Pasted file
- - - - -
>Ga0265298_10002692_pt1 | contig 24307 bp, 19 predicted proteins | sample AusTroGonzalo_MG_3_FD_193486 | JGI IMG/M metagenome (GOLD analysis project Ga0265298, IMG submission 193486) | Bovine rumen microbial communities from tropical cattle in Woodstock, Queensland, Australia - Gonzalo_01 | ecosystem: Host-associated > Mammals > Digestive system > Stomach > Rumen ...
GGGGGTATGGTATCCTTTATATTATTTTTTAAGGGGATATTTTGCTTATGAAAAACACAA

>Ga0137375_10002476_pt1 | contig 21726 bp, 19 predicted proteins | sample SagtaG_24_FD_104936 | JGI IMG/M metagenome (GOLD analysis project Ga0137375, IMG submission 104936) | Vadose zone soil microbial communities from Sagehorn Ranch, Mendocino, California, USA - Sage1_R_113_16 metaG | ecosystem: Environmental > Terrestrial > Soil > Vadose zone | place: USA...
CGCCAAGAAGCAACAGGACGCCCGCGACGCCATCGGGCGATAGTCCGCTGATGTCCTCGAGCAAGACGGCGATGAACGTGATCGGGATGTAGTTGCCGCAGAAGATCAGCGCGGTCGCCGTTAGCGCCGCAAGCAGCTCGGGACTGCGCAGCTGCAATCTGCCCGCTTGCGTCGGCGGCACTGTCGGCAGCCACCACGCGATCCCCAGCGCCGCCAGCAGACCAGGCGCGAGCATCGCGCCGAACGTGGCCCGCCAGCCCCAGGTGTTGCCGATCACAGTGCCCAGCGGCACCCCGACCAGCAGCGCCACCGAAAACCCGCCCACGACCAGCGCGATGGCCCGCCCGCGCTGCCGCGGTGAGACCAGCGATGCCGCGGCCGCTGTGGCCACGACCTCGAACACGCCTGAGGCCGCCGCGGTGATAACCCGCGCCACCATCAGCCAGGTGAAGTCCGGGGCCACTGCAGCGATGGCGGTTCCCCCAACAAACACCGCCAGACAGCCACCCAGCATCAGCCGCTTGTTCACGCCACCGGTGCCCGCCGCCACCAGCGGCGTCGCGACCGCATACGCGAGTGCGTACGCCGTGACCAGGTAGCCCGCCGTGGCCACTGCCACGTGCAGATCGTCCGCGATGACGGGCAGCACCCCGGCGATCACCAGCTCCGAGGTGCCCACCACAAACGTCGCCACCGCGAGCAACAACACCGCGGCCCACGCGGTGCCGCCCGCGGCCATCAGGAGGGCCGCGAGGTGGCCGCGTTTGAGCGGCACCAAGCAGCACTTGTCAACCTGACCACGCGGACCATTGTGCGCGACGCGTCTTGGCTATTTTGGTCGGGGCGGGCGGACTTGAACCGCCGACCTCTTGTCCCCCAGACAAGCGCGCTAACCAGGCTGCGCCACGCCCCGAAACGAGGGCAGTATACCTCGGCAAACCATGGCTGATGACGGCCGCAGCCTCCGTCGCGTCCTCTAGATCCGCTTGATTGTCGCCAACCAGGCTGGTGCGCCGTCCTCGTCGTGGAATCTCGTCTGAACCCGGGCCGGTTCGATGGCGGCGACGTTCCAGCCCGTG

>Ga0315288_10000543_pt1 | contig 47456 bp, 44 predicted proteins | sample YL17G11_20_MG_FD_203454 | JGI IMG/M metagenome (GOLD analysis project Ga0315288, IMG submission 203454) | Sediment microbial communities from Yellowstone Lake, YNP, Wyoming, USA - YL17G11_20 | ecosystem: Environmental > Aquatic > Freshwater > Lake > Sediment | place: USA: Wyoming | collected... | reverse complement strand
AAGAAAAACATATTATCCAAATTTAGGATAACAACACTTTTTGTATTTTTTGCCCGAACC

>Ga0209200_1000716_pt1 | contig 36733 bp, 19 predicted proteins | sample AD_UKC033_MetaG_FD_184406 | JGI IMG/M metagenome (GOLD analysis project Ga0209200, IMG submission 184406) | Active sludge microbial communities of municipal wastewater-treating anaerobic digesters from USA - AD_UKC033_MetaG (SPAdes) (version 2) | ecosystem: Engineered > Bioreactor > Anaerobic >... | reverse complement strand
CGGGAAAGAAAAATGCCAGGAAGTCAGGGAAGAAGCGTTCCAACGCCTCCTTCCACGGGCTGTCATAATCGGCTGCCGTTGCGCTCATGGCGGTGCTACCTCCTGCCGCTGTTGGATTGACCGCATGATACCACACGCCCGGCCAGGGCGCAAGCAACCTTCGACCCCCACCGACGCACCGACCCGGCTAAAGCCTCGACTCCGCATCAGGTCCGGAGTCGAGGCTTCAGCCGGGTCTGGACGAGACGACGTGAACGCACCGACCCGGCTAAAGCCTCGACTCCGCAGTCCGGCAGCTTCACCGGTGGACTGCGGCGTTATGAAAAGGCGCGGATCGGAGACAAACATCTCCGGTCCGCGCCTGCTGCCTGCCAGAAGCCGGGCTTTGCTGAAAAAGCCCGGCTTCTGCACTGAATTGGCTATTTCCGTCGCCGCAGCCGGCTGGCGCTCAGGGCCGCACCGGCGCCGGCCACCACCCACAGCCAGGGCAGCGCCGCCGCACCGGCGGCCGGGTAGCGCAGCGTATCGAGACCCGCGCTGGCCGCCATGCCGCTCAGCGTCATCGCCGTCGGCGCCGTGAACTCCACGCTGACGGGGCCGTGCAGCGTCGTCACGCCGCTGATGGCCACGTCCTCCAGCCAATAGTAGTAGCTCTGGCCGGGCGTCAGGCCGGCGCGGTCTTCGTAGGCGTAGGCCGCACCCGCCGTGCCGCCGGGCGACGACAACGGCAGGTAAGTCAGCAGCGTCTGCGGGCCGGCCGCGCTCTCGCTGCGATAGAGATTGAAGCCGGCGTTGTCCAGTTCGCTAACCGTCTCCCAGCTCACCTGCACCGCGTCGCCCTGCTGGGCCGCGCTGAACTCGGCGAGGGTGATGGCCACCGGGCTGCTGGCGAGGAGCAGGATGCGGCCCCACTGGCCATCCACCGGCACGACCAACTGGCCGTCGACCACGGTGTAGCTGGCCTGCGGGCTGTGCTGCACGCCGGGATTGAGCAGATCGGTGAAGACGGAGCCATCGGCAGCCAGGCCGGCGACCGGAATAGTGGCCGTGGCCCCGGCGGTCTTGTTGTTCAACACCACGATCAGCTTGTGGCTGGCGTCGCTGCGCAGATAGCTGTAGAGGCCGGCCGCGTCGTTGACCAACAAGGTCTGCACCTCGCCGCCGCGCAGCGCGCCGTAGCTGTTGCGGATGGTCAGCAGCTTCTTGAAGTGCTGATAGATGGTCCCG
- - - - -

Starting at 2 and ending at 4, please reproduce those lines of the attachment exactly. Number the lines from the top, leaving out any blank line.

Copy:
GGGGGTATGGTATCCTTTATATTATTTTTTAAGGGGATATTTTGCTTATGAAAAACACAA

>Ga0137375_10002476_pt1 | contig 21726 bp, 19 predicted proteins | sample SagtaG_24_FD_104936 | JGI IMG/M metagenome (GOLD analysis project Ga0137375, IMG submission 104936) | Vadose zone soil microbial communities from Sagehorn Ranch, Mendocino, California, USA - Sage1_R_113_16 metaG | ecosystem: Environmental > Terrestrial > Soil > Vadose zone | place: USA...
CGCCAAGAAGCAACAGGACGCCCGCGACGCCATCGGGCGATAGTCCGCTGATGTCCTCGAGCAAGACGGCGATGAACGTGATCGGGATGTAGTTGCCGCAGAAGATCAGCGCGGTCGCCGTTAGCGCCGCAAGCAGCTCGGGACTGCGCAGCTGCAATCTGCCCGCTTGCGTCGGCGGCACTGTCGGCAGCCACCACGCGATCCCCAGCGCCGCCAGCAGACCAGGCGCGAGCATCGCGCCGAACGTGGCCCGCCAGCCCCAGGTGTTGCCGATCACAGTGCCCAGCGGCACCCCGACCAGCAGCGCCACCGAAAACCCGCCCACGACCAGCGCGATGGCCCGCCCGCGCTGCCGCGGTGAGACCAGCGATGCCGCGGCCGCTGTGGCCACGACCTCGAACACGCCTGAGGCCGCCGCGGTGATAACCCGCGCCACCATCAGCCAGGTGAAGTCCGGGGCCACTGCAGCGATGGCGGTTCCCCCAACAAACACCGCCAGACAGCCACCCAGCATCAGCCGCTTGTTCACGCCACCGGTGCCCGCCGCCACCAGCGGCGTCGCGACCGCATACGCGAGTGCGTACGCCGTGACCAGGTAGCCCGCCGTGGCCACTGCCACGTGCAGATCGTCCGCGATGACGGGCAGCACCCCGGCGATCACCAGCTCCGAGGTGCCCACCACAAACGTCGCCACCGCGAGCAACAACACCGCGGCCCACGCGGTGCCGCCCGCGGCCATCAGGAGGGCCGCGAGGTGGCCGCGTTTGAGCGGCACCAAGCAGCACTTGTCAACCTGACCACGCGGACCATTGTGCGCGACGCGTCTTGGCTATTTTGGTCGGGGCGGGCGGACTTGAACCGCCGACCTCTTGTCCCCCAGACAAGCGCGCTAACCAGGCTGCGCCACGCCCCGAAACGAGGGCAGTATACCTCGGCAAACCATGGCTGATGACGGCCGCAGCCTCCGTCGCGTCCTCTAGATCCGCTTGATTGTCGCCAACCAGGCTGGTGCGCCGTCCTCGTCGTGGAATCTCGTCTGAACCCGGGCCGGTTCGATGGCGGCGACGTTCCAGCCCGTG